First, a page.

Cancers and Tumors

Non-Hodgkin Lymphoma

What is non-Hodgkin lymphoma?

Lymphoma is cancer of the lymph system. There are two main types:

  • Non-Hodgkin lymphoma
  • Hodgkin lymphoma, also called Hodgkin disease or Hodgkin's disease

Both types start in the lymph system, but they are not the same in how they spread, affect the body or respond to treatment.

What is the lymph system?

The lymph system is part of your child's immune system. It is a network of small vessels that collect a watery fluid from all around the body. This fluid is called lymph.

White blood cells called lymphocytes travel in the lymph, fighting infection and disease. Along the network of lymph vessels are lymph nodes - bean-like structures that filter the lymph and help our bodies resist disease.

Other structures play a role in the lymph system, too:

  • Spleen:  Helps make white blood cells that fight germs
  • Thymus:  Where the white blood cells mature and multiply
  • Tonsils:  Resist germs that enter through the nose and mouth
  • Stomach and intestines:  Have patches of lymph tissue
  • Bone marrow:  Where the body makes blood cells

Where does non-Hodgkin lymphoma occur?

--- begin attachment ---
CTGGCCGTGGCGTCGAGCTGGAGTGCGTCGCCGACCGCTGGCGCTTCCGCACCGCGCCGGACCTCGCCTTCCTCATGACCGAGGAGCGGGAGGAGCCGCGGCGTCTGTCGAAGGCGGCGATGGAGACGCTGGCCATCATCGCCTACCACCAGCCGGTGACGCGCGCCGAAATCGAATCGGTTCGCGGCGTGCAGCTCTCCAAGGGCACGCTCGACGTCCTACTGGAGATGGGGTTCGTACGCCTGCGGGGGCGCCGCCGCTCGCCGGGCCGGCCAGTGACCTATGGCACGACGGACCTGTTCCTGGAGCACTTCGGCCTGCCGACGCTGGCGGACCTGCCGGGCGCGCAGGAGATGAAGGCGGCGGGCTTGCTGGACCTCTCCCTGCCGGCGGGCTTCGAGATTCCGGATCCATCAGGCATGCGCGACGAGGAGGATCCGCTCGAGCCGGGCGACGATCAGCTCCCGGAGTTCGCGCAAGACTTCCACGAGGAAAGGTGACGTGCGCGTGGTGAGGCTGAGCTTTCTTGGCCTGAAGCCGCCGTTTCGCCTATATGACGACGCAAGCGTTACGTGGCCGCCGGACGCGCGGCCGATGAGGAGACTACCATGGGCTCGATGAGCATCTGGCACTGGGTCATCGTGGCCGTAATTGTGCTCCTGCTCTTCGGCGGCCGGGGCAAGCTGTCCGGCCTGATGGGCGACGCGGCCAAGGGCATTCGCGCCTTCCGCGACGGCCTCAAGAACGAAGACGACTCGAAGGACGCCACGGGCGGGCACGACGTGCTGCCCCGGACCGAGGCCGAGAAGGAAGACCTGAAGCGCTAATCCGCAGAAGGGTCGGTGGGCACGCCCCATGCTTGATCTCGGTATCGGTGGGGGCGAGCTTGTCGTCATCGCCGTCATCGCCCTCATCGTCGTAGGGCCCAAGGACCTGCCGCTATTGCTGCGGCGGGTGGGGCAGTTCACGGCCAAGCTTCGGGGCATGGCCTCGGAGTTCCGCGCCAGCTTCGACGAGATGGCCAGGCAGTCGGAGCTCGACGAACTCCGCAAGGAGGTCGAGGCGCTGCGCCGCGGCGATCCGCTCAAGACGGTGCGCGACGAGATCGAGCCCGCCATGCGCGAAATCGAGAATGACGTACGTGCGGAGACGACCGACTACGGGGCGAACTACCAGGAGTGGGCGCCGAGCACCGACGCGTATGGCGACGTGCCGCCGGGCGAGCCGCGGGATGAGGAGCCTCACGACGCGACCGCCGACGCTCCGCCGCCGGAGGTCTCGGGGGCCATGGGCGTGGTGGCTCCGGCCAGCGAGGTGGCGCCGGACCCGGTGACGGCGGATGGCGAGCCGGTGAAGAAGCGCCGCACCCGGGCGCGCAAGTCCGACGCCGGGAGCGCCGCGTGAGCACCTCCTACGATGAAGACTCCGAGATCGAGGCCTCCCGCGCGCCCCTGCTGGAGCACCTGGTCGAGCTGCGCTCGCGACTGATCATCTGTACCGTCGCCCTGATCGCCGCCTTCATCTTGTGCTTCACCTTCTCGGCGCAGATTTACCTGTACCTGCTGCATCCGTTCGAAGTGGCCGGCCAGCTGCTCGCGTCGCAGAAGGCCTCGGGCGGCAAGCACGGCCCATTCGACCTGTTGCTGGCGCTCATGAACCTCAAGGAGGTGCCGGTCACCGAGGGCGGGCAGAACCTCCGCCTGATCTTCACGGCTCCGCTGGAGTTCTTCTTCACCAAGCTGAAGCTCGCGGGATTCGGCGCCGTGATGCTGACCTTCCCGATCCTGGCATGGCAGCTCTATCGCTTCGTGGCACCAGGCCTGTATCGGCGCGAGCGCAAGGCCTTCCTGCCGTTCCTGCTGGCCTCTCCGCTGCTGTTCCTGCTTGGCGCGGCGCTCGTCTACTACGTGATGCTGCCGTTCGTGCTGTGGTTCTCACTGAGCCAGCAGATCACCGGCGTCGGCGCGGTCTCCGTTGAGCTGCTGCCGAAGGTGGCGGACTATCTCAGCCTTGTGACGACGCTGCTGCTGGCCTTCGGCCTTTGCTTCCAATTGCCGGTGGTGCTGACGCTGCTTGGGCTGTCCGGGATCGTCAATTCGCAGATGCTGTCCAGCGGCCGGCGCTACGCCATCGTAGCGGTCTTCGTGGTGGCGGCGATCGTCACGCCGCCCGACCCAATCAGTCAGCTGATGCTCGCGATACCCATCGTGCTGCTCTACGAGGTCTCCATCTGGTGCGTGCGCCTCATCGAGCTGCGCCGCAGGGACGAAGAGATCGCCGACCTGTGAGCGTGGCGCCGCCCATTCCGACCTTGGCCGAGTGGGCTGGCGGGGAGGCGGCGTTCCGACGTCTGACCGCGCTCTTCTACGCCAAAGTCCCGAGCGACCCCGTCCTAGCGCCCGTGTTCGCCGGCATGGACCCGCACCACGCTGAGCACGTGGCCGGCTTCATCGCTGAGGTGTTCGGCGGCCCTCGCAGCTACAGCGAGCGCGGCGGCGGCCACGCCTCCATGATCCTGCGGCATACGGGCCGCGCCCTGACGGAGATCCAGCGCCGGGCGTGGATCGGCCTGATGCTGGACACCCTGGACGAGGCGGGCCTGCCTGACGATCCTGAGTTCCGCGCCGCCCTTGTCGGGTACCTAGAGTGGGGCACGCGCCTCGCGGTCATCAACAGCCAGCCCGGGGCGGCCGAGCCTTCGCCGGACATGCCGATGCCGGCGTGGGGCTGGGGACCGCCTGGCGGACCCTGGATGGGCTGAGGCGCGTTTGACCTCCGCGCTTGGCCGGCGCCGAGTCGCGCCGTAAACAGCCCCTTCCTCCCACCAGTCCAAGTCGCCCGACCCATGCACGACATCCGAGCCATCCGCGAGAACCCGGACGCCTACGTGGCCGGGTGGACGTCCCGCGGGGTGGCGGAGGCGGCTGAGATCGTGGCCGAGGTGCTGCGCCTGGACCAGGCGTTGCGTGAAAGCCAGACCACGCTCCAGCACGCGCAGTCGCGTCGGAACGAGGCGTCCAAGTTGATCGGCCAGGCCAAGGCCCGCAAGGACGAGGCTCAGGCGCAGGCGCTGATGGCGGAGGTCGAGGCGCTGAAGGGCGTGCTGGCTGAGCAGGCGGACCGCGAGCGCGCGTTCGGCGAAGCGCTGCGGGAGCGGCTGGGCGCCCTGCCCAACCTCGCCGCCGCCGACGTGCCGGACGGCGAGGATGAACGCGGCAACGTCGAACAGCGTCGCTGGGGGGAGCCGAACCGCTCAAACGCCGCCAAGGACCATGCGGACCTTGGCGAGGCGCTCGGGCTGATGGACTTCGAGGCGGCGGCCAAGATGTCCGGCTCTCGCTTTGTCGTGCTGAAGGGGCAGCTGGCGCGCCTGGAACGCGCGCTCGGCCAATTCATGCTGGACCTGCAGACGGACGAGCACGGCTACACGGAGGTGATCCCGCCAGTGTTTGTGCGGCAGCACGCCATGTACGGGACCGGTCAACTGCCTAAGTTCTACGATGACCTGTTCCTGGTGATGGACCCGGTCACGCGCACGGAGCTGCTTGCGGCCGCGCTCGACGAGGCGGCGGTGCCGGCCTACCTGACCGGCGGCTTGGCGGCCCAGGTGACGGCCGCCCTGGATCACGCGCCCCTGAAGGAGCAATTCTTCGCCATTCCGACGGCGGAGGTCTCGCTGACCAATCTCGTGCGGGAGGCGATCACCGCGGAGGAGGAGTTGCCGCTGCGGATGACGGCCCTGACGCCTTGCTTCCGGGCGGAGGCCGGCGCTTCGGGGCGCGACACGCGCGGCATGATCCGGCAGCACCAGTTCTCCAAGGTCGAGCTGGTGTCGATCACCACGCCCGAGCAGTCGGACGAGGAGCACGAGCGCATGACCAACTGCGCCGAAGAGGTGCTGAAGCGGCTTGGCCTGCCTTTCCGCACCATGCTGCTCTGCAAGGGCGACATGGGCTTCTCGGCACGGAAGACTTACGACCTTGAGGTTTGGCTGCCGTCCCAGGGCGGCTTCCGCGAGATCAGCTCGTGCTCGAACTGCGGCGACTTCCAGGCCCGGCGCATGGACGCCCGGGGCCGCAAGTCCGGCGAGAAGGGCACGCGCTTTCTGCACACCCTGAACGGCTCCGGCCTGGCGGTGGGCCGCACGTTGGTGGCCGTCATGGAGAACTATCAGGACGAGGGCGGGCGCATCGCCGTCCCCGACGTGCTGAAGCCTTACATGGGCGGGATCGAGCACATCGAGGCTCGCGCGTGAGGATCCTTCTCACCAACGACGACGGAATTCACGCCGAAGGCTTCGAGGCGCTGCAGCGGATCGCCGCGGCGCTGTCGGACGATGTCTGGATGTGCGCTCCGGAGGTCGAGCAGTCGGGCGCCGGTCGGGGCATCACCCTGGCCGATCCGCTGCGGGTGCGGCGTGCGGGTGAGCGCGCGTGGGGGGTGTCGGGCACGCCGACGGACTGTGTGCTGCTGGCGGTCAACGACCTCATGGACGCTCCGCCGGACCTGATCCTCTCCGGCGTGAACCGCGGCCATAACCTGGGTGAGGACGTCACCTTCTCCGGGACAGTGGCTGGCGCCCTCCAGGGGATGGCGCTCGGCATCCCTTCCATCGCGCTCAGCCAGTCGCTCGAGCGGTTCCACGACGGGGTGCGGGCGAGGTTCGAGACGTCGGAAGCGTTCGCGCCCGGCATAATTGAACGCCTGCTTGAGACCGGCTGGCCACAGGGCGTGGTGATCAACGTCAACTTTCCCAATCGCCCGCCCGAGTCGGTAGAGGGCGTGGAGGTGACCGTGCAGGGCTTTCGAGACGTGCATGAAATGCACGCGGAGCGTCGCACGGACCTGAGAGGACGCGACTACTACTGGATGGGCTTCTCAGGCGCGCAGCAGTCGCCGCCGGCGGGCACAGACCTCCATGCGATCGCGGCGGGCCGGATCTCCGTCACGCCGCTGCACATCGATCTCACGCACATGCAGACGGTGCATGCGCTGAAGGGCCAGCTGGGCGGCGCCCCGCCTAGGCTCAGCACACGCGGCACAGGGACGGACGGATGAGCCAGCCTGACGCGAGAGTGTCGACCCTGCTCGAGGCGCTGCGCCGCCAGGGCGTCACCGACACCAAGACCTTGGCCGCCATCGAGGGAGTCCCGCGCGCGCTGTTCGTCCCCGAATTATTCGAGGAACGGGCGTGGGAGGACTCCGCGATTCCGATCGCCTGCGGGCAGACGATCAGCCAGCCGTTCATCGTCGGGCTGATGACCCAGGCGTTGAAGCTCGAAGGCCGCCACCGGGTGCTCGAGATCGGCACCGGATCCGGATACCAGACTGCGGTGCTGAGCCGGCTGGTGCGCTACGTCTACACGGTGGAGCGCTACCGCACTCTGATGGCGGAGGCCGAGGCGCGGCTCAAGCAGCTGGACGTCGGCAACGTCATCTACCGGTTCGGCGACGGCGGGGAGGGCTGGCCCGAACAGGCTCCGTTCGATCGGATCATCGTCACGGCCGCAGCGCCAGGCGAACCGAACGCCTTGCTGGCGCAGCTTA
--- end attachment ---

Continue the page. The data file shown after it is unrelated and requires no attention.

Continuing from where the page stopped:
The lymph system goes throughout the body so lymphoma can begin in many places. They can also spread to organs outside the lymph system.

Subtypes of lymphoma

Doctors divide Hodgkin lymphoma and non-Hodgkin lymphoma into subtypes based on these factors:

  • The specific type of cell affected
  • How mature the cells are
  • How the cells appear under a microscope
  • The way the cells grow

Knowing the subtype sometimes helps doctors decide which treatments are most likely to work.

Non-Hodgkin Lymphoma in Children

Any child may get lymphoma. Doctors do not know what causes the disease.

There are several factors that may increase a child's risk, but most children who have lymphoma have none of these risk factors.

For example, children who were exposed to radiation such as from a nuclear reactor accident are at greater risk than children who were not exposed, but most children with the disease have never been exposed to this type of radiation. They developed the disease for unknown reasons.